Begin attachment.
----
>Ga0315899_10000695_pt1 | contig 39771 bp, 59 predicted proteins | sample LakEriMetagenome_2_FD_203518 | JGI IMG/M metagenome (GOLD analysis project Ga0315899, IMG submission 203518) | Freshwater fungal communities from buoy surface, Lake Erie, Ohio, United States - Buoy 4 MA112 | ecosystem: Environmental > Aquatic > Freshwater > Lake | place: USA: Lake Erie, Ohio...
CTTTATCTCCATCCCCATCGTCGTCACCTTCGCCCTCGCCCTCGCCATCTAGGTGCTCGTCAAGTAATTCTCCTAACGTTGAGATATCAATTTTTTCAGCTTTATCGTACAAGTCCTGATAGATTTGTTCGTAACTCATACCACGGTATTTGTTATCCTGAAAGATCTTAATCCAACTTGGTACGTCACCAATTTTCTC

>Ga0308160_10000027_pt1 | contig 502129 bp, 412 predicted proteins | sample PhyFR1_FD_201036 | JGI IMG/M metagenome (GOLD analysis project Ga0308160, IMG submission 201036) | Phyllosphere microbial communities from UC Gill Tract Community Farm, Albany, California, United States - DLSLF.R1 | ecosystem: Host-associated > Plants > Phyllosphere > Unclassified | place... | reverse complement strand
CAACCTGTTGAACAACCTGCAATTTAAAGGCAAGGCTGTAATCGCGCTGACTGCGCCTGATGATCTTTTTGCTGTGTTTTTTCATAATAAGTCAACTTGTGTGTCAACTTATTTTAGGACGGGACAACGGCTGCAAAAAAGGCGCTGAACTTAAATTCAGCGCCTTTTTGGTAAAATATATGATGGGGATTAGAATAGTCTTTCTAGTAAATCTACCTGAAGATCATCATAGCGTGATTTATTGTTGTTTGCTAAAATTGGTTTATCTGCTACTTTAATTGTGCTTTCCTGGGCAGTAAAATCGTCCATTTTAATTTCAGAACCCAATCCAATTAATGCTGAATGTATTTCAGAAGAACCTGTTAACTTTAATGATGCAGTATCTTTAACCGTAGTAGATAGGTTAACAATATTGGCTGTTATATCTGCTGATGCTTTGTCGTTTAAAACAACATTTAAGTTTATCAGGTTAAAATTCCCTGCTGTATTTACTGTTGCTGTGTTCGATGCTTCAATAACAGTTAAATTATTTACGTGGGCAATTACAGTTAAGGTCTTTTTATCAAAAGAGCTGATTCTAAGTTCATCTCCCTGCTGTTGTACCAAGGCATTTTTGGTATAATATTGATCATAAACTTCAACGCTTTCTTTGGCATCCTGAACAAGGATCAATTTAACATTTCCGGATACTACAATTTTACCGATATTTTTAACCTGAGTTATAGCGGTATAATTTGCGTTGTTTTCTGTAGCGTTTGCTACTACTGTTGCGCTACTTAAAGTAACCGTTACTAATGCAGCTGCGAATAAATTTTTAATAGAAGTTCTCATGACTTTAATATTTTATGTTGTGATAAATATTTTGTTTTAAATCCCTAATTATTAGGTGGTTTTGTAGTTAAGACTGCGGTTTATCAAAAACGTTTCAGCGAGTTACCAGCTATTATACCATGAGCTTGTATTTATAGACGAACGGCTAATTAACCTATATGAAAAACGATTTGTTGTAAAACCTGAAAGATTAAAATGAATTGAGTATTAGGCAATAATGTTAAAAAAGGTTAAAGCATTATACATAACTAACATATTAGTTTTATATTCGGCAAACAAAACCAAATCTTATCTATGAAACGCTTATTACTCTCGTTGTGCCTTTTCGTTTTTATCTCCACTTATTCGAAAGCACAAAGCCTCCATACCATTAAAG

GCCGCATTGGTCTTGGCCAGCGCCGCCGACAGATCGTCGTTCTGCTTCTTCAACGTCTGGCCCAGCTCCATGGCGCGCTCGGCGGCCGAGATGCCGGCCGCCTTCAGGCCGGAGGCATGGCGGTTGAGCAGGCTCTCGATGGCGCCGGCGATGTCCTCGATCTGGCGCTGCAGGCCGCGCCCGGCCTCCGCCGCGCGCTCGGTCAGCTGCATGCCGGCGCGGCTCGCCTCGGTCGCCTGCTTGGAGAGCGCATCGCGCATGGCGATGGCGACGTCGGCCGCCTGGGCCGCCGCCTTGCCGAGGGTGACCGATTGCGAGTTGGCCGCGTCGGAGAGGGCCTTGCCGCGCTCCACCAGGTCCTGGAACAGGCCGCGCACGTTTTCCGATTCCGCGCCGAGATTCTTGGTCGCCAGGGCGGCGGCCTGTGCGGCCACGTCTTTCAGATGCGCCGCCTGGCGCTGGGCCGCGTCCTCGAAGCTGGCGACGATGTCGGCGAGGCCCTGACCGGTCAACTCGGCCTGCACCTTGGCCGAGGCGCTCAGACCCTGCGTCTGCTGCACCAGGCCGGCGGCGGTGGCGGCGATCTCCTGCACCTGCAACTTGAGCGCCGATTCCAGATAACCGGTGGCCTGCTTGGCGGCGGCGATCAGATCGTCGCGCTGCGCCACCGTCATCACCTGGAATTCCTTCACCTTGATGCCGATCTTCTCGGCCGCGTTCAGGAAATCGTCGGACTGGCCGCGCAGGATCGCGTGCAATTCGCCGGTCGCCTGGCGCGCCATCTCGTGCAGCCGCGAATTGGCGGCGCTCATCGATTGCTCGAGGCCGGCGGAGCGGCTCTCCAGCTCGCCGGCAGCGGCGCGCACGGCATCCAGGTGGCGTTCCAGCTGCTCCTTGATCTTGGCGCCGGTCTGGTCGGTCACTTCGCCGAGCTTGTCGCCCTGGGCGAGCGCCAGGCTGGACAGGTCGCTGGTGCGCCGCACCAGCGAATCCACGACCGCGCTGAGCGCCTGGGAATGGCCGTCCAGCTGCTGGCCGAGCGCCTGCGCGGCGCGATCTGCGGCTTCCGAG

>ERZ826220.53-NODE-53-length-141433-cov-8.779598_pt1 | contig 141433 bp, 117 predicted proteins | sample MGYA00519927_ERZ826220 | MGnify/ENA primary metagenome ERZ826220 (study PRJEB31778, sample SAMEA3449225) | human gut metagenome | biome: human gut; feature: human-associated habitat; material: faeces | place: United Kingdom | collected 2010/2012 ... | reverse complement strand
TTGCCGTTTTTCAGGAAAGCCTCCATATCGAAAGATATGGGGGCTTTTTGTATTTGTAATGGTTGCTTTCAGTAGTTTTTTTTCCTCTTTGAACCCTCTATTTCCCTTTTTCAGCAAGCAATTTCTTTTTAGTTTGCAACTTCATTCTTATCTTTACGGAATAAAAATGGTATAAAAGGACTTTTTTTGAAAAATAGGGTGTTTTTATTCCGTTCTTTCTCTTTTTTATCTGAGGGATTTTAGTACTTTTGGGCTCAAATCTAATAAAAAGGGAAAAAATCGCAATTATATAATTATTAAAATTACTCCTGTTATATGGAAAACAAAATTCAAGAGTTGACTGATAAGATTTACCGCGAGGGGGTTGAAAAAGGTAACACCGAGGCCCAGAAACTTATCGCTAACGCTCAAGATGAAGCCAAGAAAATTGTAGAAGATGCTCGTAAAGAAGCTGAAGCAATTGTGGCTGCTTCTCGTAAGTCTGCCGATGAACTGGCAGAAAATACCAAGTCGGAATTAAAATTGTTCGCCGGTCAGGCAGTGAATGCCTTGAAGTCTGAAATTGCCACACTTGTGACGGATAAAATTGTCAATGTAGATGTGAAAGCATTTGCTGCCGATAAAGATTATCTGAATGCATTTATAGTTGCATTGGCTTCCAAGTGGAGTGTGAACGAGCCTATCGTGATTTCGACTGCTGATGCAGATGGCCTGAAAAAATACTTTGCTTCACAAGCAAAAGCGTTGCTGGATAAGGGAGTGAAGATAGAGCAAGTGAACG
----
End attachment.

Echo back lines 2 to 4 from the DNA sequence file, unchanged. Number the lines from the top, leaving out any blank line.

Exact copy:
CTTTATCTCCATCCCCATCGTCGTCACCTTCGCCCTCGCCCTCGCCATCTAGGTGCTCGTCAAGTAATTCTCCTAACGTTGAGATATCAATTTTTTCAGCTTTATCGTACAAGTCCTGATAGATTTGTTCGTAACTCATACCACGGTATTTGTTATCCTGAAAGATCTTAATCCAACTTGGTACGTCACCAATTTTCTC

>Ga0308160_10000027_pt1 | contig 502129 bp, 412 predicted proteins | sample PhyFR1_FD_201036 | JGI IMG/M metagenome (GOLD analysis project Ga0308160, IMG submission 201036) | Phyllosphere microbial communities from UC Gill Tract Community Farm, Albany, California, United States - DLSLF.R1 | ecosystem: Host-associated > Plants > Phyllosphere > Unclassified | place... | reverse complement strand
CAACCTGTTGAACAACCTGCAATTTAAAGGCAAGGCTGTAATCGCGCTGACTGCGCCTGATGATCTTTTTGCTGTGTTTTTTCATAATAAGTCAACTTGTGTGTCAACTTATTTTAGGACGGGACAACGGCTGCAAAAAAGGCGCTGAACTTAAATTCAGCGCCTTTTTGGTAAAATATATGATGGGGATTAGAATAGTCTTTCTAGTAAATCTACCTGAAGATCATCATAGCGTGATTTATTGTTGTTTGCTAAAATTGGTTTATCTGCTACTTTAATTGTGCTTTCCTGGGCAGTAAAATCGTCCATTTTAATTTCAGAACCCAATCCAATTAATGCTGAATGTATTTCAGAAGAACCTGTTAACTTTAATGATGCAGTATCTTTAACCGTAGTAGATAGGTTAACAATATTGGCTGTTATATCTGCTGATGCTTTGTCGTTTAAAACAACATTTAAGTTTATCAGGTTAAAATTCCCTGCTGTATTTACTGTTGCTGTGTTCGATGCTTCAATAACAGTTAAATTATTTACGTGGGCAATTACAGTTAAGGTCTTTTTATCAAAAGAGCTGATTCTAAGTTCATCTCCCTGCTGTTGTACCAAGGCATTTTTGGTATAATATTGATCATAAACTTCAACGCTTTCTTTGGCATCCTGAACAAGGATCAATTTAACATTTCCGGATACTACAATTTTACCGATATTTTTAACCTGAGTTATAGCGGTATAATTTGCGTTGTTTTCTGTAGCGTTTGCTACTACTGTTGCGCTACTTAAAGTAACCGTTACTAATGCAGCTGCGAATAAATTTTTAATAGAAGTTCTCATGACTTTAATATTTTATGTTGTGATAAATATTTTGTTTTAAATCCCTAATTATTAGGTGGTTTTGTAGTTAAGACTGCGGTTTATCAAAAACGTTTCAGCGAGTTACCAGCTATTATACCATGAGCTTGTATTTATAGACGAACGGCTAATTAACCTATATGAAAAACGATTTGTTGTAAAACCTGAAAGATTAAAATGAATTGAGTATTAGGCAATAATGTTAAAAAAGGTTAAAGCATTATACATAACTAACATATTAGTTTTATATTCGGCAAACAAAACCAAATCTTATCTATGAAACGCTTATTACTCTCGTTGTGCCTTTTCGTTTTTATCTCCACTTATTCGAAAGCACAAAGCCTCCATACCATTAAAG